Array subclassing, .map and iterables (Re: Jan 30 TC39 MeetingNotes)
claus.reinke at talk21.com
Sun Feb 17 13:46:45 PST 2013
>> More immediately relevant for this thread, I would like to see
>> Array < Container
>> with map, from, filter, and perhaps some others, moving from
>> Array to Container. Then Map and Set would be Containers,
>> supporting operations currently limited to Array
> This is not gonna happen for several reasons, one being backward
> It's also unnecessary. The generic methods could (and should, some
> think -- I prototyped this years ago in SpiderMonkey) have their |this|
> parameters uncurried and be provided as functions. That would be a
> better route than OOP tyranny of hierarchy.
That particular suggestion was somewhat tongue-in-cheek, to get
the thread back to technical issues;-) - I don't want the operations
limited to Array (and subclasses) but I also don't think that single-
inheritance prototype hierarchy is offering a good solution here.
To begin with, the usefulness of map isn't limited to container-like
classes, and map's implementation cannot always be inherited, so
we're really talking about interfaces (or abstract classes).
And if existing code was written to interfaces, rather than taking
a specific prototype chain into account, backward incompatibility
would be less of a problem.
The whole thread is about using a specific and acute example
decision (what to do with .map/.from) to trigger a discussion of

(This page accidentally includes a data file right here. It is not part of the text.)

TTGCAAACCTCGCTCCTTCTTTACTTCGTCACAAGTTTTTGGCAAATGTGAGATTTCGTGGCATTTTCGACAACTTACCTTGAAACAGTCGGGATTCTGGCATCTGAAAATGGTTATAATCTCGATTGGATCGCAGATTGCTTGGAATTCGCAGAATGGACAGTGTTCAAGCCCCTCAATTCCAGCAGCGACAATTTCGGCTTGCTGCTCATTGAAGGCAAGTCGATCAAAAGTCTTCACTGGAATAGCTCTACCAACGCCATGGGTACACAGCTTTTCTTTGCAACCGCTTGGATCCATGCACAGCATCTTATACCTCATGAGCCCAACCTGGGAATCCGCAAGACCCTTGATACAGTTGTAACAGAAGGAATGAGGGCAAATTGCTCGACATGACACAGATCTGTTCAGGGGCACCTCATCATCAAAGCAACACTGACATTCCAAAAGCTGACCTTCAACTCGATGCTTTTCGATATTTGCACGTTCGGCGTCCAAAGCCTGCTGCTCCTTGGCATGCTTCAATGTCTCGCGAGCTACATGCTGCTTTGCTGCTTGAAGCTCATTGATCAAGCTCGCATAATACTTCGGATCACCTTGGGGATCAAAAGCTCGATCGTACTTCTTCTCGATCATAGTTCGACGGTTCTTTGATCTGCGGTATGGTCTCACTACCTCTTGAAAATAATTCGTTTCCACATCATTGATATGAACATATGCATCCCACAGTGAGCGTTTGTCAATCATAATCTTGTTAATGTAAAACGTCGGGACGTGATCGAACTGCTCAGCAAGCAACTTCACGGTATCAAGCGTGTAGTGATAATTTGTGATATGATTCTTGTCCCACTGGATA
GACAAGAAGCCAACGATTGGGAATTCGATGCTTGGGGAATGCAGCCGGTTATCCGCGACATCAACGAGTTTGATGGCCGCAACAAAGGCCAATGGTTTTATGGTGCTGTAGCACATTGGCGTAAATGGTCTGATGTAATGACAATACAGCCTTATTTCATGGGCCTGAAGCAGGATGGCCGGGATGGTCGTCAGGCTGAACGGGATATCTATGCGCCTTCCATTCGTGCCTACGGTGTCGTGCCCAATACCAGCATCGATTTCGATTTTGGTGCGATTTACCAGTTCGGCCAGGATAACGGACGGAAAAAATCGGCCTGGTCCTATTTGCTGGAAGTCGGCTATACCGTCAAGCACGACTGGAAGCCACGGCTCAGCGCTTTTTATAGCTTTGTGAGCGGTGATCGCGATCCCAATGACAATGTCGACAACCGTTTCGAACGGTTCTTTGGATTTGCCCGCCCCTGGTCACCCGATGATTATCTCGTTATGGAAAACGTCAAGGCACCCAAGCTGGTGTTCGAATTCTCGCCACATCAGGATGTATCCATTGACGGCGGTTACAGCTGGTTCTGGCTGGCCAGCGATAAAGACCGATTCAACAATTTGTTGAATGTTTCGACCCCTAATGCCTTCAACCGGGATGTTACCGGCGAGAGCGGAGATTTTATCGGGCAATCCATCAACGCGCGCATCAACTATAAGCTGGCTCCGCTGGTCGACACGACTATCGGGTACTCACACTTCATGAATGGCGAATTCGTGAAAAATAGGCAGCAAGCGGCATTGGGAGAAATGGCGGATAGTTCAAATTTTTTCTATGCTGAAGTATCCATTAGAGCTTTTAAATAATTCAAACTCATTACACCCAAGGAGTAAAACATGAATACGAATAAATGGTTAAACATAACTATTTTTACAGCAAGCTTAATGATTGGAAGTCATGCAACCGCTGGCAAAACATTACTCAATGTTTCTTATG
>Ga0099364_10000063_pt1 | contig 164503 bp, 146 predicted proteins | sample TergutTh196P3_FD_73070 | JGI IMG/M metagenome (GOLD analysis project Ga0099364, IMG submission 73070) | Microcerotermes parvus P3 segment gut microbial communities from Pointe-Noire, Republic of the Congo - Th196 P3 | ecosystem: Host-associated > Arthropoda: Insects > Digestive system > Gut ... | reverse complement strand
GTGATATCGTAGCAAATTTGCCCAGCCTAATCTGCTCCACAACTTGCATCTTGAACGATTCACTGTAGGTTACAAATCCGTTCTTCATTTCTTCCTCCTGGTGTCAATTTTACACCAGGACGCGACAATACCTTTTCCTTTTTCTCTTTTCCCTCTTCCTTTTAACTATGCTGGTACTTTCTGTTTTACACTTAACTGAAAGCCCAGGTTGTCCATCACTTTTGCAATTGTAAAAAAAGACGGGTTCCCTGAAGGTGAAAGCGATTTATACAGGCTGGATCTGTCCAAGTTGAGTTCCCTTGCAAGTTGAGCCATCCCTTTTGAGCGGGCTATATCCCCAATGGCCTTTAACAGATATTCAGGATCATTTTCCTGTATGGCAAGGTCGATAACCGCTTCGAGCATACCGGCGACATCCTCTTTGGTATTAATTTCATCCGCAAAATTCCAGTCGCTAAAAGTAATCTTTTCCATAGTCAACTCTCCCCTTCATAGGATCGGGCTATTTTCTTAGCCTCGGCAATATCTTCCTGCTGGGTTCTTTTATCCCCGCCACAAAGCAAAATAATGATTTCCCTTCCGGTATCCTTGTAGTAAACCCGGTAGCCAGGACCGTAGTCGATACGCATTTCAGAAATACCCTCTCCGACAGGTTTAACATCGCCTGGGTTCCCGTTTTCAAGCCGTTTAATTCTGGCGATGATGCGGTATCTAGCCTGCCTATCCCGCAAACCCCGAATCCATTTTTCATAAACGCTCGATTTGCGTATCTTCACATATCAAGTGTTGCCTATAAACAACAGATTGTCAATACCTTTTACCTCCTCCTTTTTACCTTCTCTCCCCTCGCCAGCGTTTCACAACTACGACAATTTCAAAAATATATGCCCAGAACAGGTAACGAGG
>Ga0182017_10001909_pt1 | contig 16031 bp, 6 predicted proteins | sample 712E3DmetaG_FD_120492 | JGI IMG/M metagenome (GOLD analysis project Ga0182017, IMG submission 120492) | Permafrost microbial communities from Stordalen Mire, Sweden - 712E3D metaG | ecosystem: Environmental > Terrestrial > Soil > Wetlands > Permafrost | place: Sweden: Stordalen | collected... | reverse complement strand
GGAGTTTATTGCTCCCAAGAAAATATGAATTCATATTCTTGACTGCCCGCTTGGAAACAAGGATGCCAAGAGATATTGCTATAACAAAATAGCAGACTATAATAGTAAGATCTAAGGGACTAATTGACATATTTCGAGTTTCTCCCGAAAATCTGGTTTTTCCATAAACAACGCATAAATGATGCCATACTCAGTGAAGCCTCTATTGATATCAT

the larger language design issues and options that would help
addressing this kind of problem (which combines programming
to interfaces, generic methods outside the class hierarchy, and
selection of such methods based on the class of not-yet-existing
objects). Preferably before individual cases are fixed that might
not fit a later general solution pattern.
I mentioned type constructor classes not because of the type
system they are embedded in (or, rather, built over), but because
they offer a logic and implementation pattern for dealing with
interfaces and with generic code written to interfaces.
The un-optimized implementation of generic code in that system
is to pass dictionaries of methods around, combining the method
implementations in a way analogous to the way the types are
constructed. It is a systematic generalization of the target-class-
passing illustrated in Rick's code fragment earlier in this thread.
I'd be interested to see your alternative design suggestion
(or, in fact, any more general approach to the issue at hand
that would fit into ES).
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